On More Life, Drake borrows heavily from hot sounds and creators from around the world

But the Toronto hip-hop superstar also reimagines raw mixtapes as artfully curated playlists


In a way, Drake – a global superstar – sidesteps serving as the true focus of this new “playlist” experiment. Instead, he allows the various sounds, guest features and flavours of the production, which he and his crew adopted from all over the world, to steal the show.

Though a bona fide boss in hip-hop, Drake has often had his skill and authenticity called into question his diss track feud with Meek Mill began when the latter implied that Drake employs a ghostwriter to craft bars he claims as his own.

Drake emerged from the back-and-forth triumphant, winning by unanimous decision, but he hasn’t left it all behind. On trap opener Free Smoke, he adopts the stance of a rap strongman: boastful and proud yet paranoid and defensive that his mastery and dominance might be called into question. The same tone pervades the Giggs-assisted No Long Talk, which is heavily influenced by British grime. England is only the first stop.

Passionfruit finds Drake cooing tenderly and sadly about a long-distance love, but the beat, with tropical traces of dancehall and synthetic American pop, is a sunny jolt. It’s not the only one: Afrobeat rhythms launch the super-infectious Get It Together. Featuring South African DJ Black Coffee and up-and-coming British singer Jorja Smith, the song is really only haunted by Drake, who swings in periodically to deliver its alluring hook. He performs the same trick on standout track Sacrifices, expressing personal gratitude for his success while guests 2 Chainz and Young Thug do their own thing.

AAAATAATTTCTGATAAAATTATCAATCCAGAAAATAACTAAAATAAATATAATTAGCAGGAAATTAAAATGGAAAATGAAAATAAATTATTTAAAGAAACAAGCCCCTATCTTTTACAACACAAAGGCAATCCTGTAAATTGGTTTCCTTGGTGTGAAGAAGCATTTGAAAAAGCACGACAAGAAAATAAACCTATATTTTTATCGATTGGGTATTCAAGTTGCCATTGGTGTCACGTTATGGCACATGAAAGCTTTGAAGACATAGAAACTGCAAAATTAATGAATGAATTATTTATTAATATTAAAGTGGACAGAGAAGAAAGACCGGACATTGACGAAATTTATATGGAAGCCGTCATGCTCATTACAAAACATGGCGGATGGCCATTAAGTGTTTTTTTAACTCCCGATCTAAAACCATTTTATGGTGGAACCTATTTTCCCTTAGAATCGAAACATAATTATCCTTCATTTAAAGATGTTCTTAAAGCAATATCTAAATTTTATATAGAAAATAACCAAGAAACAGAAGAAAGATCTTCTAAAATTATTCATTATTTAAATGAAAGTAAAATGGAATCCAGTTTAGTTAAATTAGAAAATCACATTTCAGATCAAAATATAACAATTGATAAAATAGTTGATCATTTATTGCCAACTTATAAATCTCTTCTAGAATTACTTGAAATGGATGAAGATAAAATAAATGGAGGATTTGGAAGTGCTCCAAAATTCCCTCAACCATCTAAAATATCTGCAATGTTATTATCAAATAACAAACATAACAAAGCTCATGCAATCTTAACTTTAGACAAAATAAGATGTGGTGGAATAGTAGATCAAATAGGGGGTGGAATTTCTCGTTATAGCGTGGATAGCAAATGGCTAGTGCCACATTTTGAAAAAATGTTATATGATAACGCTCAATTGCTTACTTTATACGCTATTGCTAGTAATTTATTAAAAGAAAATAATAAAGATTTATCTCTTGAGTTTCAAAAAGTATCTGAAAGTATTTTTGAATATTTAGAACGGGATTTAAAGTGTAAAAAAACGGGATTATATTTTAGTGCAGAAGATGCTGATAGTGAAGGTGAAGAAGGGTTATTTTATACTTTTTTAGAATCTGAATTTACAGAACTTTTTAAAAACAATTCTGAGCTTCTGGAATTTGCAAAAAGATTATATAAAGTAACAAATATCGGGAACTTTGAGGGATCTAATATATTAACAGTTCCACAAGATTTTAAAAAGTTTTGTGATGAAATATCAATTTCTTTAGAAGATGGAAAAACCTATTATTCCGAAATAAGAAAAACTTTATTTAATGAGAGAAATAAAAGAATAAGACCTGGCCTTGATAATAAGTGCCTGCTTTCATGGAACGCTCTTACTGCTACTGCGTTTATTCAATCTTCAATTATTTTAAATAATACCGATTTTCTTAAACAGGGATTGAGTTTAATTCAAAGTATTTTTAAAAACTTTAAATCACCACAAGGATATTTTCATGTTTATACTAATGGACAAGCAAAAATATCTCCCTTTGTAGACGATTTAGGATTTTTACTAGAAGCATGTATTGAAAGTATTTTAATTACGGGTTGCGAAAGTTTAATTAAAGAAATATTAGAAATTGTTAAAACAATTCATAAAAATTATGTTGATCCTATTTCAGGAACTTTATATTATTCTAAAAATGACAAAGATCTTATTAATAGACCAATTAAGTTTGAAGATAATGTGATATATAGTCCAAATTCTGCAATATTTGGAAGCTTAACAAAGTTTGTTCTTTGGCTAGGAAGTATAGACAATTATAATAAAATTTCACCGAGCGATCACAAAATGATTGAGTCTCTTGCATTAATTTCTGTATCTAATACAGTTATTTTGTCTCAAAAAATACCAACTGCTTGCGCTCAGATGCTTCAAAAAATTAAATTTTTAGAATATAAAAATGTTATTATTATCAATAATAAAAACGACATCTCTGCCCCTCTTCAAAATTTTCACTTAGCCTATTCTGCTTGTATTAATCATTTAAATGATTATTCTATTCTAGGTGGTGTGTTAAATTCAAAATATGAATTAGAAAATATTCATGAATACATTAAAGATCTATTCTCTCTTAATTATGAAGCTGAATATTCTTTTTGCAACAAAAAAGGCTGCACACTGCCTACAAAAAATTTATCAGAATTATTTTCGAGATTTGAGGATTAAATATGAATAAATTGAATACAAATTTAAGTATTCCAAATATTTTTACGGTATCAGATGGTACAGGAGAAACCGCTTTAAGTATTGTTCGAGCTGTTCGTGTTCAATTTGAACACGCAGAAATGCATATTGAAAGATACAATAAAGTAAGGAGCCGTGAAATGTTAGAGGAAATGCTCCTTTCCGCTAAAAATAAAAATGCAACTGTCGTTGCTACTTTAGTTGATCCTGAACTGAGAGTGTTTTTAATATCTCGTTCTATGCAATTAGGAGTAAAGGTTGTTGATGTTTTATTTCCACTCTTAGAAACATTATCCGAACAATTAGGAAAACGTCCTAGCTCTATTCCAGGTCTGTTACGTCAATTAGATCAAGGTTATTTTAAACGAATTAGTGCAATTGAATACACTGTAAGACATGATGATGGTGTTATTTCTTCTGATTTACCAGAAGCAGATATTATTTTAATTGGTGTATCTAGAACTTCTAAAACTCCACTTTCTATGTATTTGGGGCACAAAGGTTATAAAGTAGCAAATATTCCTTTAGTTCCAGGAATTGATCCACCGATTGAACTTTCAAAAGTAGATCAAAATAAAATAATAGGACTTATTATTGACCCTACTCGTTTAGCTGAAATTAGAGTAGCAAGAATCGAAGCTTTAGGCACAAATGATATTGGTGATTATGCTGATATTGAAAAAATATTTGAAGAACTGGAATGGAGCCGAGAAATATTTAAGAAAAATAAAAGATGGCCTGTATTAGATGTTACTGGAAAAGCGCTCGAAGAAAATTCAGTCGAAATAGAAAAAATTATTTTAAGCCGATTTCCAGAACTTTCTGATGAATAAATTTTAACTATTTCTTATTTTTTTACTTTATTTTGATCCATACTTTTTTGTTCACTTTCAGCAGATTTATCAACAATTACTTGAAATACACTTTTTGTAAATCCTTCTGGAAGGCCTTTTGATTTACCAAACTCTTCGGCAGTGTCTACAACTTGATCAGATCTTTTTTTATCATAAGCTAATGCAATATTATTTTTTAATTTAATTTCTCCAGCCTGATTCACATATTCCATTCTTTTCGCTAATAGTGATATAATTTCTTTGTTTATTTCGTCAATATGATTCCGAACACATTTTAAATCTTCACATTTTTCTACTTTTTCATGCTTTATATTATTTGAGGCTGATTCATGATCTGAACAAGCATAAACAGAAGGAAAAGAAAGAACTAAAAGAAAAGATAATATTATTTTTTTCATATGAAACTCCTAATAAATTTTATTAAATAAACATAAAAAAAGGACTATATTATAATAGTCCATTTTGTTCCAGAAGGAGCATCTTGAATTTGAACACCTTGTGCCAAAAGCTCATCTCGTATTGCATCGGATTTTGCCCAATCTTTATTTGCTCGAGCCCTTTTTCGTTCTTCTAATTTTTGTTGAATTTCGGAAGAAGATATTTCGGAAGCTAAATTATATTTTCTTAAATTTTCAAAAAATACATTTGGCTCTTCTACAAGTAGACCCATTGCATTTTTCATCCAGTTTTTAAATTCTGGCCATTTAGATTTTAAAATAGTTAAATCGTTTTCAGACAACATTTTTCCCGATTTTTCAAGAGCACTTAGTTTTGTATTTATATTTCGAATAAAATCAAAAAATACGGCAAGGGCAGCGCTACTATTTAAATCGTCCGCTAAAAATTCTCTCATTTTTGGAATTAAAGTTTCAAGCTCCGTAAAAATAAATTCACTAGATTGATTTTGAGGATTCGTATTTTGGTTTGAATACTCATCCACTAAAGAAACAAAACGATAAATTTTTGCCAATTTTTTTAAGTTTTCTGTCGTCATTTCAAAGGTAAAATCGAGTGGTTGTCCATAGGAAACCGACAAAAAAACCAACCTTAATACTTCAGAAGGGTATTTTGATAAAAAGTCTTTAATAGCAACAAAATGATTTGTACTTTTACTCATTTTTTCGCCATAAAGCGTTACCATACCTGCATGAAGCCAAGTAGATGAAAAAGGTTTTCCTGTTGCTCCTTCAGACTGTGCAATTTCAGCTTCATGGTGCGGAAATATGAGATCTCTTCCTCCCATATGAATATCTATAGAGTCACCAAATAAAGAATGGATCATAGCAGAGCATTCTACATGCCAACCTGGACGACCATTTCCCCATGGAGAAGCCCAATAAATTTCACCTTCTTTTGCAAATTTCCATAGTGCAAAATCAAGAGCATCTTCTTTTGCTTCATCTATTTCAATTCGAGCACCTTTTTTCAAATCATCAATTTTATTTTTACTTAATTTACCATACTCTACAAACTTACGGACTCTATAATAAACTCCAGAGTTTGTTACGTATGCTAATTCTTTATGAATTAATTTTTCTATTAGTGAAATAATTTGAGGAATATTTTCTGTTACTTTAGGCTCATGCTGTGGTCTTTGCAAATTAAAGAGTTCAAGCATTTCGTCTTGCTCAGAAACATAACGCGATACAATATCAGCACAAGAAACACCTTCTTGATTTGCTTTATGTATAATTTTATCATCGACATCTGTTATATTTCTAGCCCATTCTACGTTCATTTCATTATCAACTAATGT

On Madiba Riddim, named for Nelson Mandela (his clan name was Madiba), Drake’s adopting Jamaican patois and his motivations are hiding in plain sight. As a playlist, More Life is a curated mixtape that feeds on hot sounds and creators from around the world that Drake proudly showcases but also coolly sponges off.

His ally Kanye West, who appears on 18th track Glow (ostensibly a motivational solo track), is a pro at celebrating innovation, youth and underground music culture in his production to keep hip-hop fresh while avoiding cultural theft by making shit his own. Drake is equally successful on More Life, though he pre-empts complaints about cohesion by calling this a playlist rather than an album that draws upon myriad styles, colloquialisms and traditions one likely doesn’t encounter while living on the Bridle Path.

In lesser hands, all of this regional slang and cadence-hopping would seem like straight-up appropriation. But in a time where genres don’t matter and the world’s most popular rapper is from the notably multicultural melting pot that is Toronto, Drake, the actor-turned-rapper-who-sings-and-dances, is likely the only hyphenate who can pull off such a feat.

Top track: Sacrifices, featuring 2 Chainz and Young Thug

music@nowtoronto.com | @vishkhanna

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